There’s truth to the general belief that many debuts even from future famous and great directors lack polish compared to their more experienced, mature works. But it’s a more hidden truth that in many cases, a director’s earliest projects can have a certain youthful energy, refreshing brashness or undiluted simplicity of storytelling that can make it nearly or just as worthwhile (or in rare cases, even more so) than their later and better known work. These are especially fascinating cases where debut features feature themes that would become familiar in their directors’ oeuvre in ways that they’d never be seen again, or highlight themes and styles that they would later abandon.
10. Solo Con Tu Pareja (1991, Alfonso Cuarón)
A movie like this probably couldn’t still be made so easily or free of protest in today’s more politically correct times. Following commercial adman protagonist Tomás Tomás’ ongoing quest to bed as many women of as many types as possible before facing possible serious consequences, Sólo con Tu Pareja (“Only with Your Partner”) could’ve easily come off as just an asinine and monotonous — and to more sensitive audiences, repulsive — male sex fantasy movie. It’s a world where getting someone else’s bride in the woods right after their wedding, or getting a pretty nurse to follow up a routine blood check with special after-hours room checkups is all child’s play.
But Solo is too clever to be as limited as its main character’s mindset, and it embraces its absurdity (and sometimes even stupidity) amicably and wisely enough so as not to take itself even remotely seriously. The core and longest scene involves Tomas trying to entertain and “conquer” two women (one who’s his boss) in two different rooms of the same apartment complex at the same time without letting them know about each other through a combination of quick thinking (and lying), quick performing and risking his life by secretly switching rooms over and over via the balcony. Naked.
Director Alfonso Cuarón’s obsession with sex and the casual variety in particular followed from literally the very beginning of his career (at least in his Mexican films before mellowing out later); that is, from the first second of this movie’s opening shot with pretty much everything else in it to follow. Even the visual style reflects that, with a condom-filled mise-en-scene. There are also frequent sight and sound gags revolving around the act (women’s underwear floating down a building to the sound of a Mozart Serenade), pursuit/craving of it or fallout from it — the movie can’t even show a quick ariel view of random civilians from the top of a building without having them feeling on a statue’s breasts! For some it may be hard to believe this is how the Oscar-winning director of Roma started.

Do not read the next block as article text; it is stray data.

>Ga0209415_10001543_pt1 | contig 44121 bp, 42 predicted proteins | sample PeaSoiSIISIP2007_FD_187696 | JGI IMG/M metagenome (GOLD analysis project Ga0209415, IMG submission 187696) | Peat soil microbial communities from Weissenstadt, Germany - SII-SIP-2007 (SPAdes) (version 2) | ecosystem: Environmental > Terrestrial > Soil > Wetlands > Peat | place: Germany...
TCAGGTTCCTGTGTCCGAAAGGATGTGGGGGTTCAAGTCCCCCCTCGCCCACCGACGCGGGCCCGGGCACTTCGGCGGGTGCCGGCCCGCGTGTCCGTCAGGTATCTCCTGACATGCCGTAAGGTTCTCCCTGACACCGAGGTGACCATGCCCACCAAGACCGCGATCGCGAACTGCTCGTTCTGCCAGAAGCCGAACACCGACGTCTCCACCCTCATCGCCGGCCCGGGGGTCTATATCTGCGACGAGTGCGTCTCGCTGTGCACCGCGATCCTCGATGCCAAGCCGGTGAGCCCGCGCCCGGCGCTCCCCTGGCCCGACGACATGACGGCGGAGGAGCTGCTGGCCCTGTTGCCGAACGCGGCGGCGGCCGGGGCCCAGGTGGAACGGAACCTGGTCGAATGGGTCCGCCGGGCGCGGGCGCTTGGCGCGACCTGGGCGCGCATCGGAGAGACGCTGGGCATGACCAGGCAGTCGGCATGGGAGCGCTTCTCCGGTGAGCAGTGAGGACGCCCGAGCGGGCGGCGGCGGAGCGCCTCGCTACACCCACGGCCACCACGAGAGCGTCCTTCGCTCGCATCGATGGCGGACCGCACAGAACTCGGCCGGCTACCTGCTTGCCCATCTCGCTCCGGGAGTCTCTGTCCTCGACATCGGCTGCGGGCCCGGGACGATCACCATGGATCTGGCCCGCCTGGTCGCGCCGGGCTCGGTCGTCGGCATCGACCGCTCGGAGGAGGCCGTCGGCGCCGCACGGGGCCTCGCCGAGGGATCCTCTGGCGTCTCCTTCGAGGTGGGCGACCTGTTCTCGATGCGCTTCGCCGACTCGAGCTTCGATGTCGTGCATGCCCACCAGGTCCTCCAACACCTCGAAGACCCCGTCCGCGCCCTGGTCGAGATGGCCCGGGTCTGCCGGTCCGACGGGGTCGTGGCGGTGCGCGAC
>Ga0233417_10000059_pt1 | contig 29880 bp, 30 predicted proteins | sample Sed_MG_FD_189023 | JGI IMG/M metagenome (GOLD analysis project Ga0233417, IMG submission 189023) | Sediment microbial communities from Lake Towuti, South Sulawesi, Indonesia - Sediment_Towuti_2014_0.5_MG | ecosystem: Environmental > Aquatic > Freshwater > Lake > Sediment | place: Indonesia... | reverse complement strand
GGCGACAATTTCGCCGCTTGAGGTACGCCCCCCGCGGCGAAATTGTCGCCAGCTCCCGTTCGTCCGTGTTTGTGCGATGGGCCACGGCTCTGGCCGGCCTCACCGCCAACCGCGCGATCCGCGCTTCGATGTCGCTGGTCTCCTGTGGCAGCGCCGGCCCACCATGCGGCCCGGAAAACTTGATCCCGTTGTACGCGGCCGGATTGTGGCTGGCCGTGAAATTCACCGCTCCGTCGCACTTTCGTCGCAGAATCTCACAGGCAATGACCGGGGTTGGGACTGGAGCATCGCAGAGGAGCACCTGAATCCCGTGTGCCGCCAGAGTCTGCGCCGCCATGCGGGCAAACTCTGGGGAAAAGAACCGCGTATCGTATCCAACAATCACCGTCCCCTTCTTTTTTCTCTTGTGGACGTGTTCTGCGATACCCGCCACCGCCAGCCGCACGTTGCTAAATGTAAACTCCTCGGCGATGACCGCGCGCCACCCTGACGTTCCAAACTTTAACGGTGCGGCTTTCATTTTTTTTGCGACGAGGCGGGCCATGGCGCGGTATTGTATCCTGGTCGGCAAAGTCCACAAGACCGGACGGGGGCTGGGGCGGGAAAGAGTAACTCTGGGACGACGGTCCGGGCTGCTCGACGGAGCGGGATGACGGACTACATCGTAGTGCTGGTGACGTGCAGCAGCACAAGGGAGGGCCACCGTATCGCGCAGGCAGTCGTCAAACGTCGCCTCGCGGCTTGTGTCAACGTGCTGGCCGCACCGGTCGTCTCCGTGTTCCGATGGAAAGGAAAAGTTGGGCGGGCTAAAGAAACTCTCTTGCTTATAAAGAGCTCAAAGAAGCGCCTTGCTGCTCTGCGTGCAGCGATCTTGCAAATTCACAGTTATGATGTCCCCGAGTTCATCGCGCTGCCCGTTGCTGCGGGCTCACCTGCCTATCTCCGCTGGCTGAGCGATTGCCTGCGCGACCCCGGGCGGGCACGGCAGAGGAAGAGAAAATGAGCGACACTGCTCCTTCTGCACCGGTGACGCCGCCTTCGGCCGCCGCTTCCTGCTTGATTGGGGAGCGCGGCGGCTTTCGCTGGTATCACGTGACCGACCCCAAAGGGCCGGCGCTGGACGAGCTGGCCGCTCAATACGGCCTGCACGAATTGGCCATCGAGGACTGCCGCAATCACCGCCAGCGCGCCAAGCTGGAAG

9. Accattone (1961, Pier Pablo Pasolini)
Ballila: “Relax! For thieves, there’s no being unemployed!”
Accattone: “You’re lucky to be so secure. Look at all the thieves who are rich.” [i.e. politicians.]
From his debut here Pier Pablo Pasolini already displayed his brazen boldness and irreverence in subject manner. Accattone (Vagabond/Derelict) explores a squalid side of Rome where the only thing more foul than the neighborhood is its inhabitants, including its titular loafer pimp. It wouldn’t be easy to find earlier films anywhere that had a pimp as protagonist and depicted him as thoroughly human (even if far from very sympathetic) on top of that, with a detailed life (having a wife and child and an extremely uneasy relationship with them).
Accattone is probably not well-suited for many modern audiences with its usually slow pace, poor picture quality and sometimes documentary-like format. But it remains remarkably original and bold, showing pimping isn’t necessarily always just about abusing or warning women about having their money on time (this one’s usually whining to them about that instead), as Accattone has an ambiguously communal relationship with his women and a dubious sense of pride in “taking care” of them.
Then there are the film’s frequent sarcastic asides, jokes and jabs at clergy, politicians and Italians’ ironic fixation on both no matter how steeped in vice society and popular culture actually was. That kind of artistic gall resulted in an angry fascist group attacking a theatre showing this film. Such extreme controversy, threats and violence would continue to follow Pasolini’s career, from having to fight a jail sentence for “offenses” against Christianity and Italy for 1963’s La Ricotta short, up to his vicious and still-as-yet-unsolved murder in 1975.
Truth be told, as the artist (as Pasolini was indeed more than a filmmaker, also being an actor, intellectual, poet, painter and political activist) was one of the most notoriously acquired tastes among those often thought to be great directors, for some this debut will actually be more palatable than most of his more “mature” works. Because while Accattone is by all means edgy and provocative for its time like most Pasolini films, it’s free of what many felt to be the indulgent excess permeating his later ones that would cap with Salo: 120 Days of Sodom.
8. La Commare Secca (1962, Bernardo Bertolucci)
For a director who’d garner a reputation for always wanting to make films on a grand scale or with grand pretensions — including his most famous The Last Emperor and Last Tango in Paris, and the 5 hour long 1900 — Bernardo Bertolucci’s debut can feel refreshing in its brevity and frankness. Basically a “socialist realist Rashomon”, it tells the story of the murder of a prostitute in bits and pieces through the separate flashback accounts of five different suspects under interrogation, representing something of a cross-section of lower-rung Italian male society. The folksy soundtrack and delicate cinematography (even when showing the female victim laying in a field at the beginning) contribute to the candid realism.